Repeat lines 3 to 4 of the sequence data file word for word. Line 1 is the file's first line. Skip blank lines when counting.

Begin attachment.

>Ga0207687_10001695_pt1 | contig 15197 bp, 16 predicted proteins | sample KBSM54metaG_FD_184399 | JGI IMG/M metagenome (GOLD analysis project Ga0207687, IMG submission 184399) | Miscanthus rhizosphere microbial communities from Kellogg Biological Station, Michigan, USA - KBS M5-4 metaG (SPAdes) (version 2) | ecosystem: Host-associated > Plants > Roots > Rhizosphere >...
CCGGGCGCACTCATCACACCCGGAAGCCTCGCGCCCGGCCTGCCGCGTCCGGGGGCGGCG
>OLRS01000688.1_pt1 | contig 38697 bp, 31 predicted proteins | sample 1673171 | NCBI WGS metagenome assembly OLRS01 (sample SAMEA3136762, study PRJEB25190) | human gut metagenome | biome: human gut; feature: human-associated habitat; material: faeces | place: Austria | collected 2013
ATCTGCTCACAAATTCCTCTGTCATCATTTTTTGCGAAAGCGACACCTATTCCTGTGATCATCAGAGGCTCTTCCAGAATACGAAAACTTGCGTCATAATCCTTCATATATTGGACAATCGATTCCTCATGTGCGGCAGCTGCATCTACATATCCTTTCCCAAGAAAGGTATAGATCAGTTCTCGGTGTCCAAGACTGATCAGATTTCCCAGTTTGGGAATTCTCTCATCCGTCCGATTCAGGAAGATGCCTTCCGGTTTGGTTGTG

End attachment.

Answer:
>OLRS01000688.1_pt1 | contig 38697 bp, 31 predicted proteins | sample 1673171 | NCBI WGS metagenome assembly OLRS01 (sample SAMEA3136762, study PRJEB25190) | human gut metagenome | biome: human gut; feature: human-associated habitat; material: faeces | place: Austria | collected 2013
ATCTGCTCACAAATTCCTCTGTCATCATTTTTTGCGAAAGCGACACCTATTCCTGTGATCATCAGAGGCTCTTCCAGAATACGAAAACTTGCGTCATAATCCTTCATATATTGGACAATCGATTCCTCATGTGCGGCAGCTGCATCTACATATCCTTTCCCAAGAAAGGTATAGATCAGTTCTCGGTGTCCAAGACTGATCAGATTTCCCAGTTTGGGAATTCTCTCATCCGTCCGATTCAGGAAGATGCCTTCCGGTTTGGTTGTG